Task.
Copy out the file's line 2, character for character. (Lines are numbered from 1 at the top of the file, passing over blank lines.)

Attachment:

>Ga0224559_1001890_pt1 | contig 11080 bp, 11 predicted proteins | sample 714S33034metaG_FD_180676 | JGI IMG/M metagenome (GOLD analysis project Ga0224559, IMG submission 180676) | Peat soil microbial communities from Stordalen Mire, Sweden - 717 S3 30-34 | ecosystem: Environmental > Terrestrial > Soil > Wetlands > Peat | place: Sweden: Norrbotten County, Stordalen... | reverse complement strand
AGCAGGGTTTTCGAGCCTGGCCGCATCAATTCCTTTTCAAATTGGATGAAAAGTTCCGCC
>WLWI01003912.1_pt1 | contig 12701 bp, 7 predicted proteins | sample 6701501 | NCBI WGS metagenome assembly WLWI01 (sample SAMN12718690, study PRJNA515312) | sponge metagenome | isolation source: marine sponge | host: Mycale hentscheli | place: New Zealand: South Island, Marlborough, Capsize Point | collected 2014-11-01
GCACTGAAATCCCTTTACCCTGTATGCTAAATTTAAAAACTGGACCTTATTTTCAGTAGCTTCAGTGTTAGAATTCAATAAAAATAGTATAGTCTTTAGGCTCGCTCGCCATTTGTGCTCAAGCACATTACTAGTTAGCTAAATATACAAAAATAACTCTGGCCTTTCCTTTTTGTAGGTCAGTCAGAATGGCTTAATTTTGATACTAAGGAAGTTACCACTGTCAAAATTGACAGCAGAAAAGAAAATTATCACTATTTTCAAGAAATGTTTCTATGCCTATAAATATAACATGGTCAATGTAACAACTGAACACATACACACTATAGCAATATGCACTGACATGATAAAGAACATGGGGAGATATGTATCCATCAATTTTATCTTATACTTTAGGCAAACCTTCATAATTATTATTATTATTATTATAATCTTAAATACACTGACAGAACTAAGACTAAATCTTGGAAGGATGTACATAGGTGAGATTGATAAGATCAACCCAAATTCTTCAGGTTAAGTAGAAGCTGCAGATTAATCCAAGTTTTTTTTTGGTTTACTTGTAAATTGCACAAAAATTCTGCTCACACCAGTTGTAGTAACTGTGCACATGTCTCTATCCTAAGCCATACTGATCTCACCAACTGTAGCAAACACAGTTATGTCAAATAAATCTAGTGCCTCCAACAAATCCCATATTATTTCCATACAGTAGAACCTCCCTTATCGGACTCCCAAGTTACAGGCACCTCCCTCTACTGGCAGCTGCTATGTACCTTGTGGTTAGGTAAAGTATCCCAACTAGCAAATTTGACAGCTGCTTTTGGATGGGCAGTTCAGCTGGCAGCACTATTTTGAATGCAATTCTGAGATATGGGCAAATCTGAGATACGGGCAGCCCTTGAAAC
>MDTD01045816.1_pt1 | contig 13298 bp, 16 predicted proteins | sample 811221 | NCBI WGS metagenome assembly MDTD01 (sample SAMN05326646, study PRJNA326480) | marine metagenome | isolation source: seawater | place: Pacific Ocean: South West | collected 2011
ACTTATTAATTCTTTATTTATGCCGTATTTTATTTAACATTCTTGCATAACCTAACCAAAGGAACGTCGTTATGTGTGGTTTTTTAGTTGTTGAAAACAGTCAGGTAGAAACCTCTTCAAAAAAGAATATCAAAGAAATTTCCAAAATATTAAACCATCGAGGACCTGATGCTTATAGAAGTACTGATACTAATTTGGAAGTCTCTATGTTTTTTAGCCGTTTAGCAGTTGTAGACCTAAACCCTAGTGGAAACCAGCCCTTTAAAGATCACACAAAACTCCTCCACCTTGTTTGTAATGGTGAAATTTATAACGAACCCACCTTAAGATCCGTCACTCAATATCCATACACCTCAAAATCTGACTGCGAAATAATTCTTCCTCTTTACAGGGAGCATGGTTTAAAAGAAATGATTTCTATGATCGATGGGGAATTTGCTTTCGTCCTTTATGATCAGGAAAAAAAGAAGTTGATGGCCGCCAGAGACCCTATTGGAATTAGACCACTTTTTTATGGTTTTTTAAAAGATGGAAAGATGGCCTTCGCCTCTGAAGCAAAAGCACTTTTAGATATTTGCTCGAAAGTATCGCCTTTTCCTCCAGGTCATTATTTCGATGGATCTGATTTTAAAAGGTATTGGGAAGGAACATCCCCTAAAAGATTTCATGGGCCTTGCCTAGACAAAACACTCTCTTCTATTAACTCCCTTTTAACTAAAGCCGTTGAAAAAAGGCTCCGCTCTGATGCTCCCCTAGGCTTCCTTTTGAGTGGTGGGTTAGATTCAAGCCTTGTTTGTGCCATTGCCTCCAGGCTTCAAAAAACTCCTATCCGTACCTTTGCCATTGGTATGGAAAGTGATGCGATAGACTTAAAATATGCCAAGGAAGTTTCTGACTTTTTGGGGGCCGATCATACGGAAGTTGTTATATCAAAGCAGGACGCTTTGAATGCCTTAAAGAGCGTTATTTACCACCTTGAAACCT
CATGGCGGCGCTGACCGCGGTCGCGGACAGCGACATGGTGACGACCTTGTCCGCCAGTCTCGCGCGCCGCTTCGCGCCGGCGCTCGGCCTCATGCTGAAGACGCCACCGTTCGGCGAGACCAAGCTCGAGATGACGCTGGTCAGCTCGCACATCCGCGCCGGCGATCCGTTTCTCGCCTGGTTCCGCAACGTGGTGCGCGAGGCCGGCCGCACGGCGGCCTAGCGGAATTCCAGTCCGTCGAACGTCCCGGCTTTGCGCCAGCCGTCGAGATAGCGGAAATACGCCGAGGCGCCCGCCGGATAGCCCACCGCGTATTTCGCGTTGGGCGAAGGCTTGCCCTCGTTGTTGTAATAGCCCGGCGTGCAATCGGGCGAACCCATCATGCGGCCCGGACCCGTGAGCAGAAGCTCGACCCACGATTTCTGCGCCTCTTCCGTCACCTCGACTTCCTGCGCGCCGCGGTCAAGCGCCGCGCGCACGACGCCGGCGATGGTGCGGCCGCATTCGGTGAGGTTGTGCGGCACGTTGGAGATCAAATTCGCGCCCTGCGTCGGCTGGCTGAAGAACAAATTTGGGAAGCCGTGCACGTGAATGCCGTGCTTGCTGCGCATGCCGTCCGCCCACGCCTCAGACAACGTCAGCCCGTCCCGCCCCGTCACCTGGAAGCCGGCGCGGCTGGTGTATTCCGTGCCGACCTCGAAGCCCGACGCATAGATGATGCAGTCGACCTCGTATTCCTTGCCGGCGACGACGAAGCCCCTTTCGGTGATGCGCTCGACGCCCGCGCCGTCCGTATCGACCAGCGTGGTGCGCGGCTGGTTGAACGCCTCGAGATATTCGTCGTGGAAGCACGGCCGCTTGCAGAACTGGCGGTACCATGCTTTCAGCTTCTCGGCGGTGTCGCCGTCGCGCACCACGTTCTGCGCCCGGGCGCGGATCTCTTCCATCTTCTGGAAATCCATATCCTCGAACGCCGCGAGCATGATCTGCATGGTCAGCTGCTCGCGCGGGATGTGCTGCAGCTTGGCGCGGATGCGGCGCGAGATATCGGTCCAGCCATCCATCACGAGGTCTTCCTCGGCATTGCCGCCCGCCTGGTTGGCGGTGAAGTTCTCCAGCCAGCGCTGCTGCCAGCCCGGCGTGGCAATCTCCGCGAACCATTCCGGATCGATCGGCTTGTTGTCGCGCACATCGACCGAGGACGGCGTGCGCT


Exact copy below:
AGCAGGGTTTTCGAGCCTGGCCGCATCAATTCCTTTTCAAATTGGATGAAAAGTTCCGCC